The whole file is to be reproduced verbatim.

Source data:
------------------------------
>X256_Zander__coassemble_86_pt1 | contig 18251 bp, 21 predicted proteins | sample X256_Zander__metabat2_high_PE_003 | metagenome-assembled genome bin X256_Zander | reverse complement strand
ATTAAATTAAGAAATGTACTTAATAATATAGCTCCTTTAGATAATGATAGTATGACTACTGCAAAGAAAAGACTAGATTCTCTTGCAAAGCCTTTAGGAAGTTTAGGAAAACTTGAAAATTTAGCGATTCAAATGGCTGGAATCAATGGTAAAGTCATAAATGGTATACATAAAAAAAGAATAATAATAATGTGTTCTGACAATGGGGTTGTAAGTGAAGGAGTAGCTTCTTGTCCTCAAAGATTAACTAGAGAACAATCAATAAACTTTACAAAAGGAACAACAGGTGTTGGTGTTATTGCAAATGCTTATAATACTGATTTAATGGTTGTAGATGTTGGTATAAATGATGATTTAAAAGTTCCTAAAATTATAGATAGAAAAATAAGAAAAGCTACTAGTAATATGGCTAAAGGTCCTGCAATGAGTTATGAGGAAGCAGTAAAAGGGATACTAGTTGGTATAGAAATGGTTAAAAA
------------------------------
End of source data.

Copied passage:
>X256_Zander__coassemble_86_pt1 | contig 18251 bp, 21 predicted proteins | sample X256_Zander__metabat2_high_PE_003 | metagenome-assembled genome bin X256_Zander | reverse complement strand
ATTAAATTAAGAAATGTACTTAATAATATAGCTCCTTTAGATAATGATAGTATGACTACTGCAAAGAAAAGACTAGATTCTCTTGCAAAGCCTTTAGGAAGTTTAGGAAAACTTGAAAATTTAGCGATTCAAATGGCTGGAATCAATGGTAAAGTCATAAATGGTATACATAAAAAAAGAATAATAATAATGTGTTCTGACAATGGGGTTGTAAGTGAAGGAGTAGCTTCTTGTCCTCAAAGATTAACTAGAGAACAATCAATAAACTTTACAAAAGGAACAACAGGTGTTGGTGTTATTGCAAATGCTTATAATACTGATTTAATGGTTGTAGATGTTGGTATAAATGATGATTTAAAAGTTCCTAAAATTATAGATAGAAAAATAAGAAAAGCTACTAGTAATATGGCTAAAGGTCCTGCAATGAGTTATGAGGAAGCAGTAAAAGGGATACTAGTTGGTATAGAAATGGTTAAAAA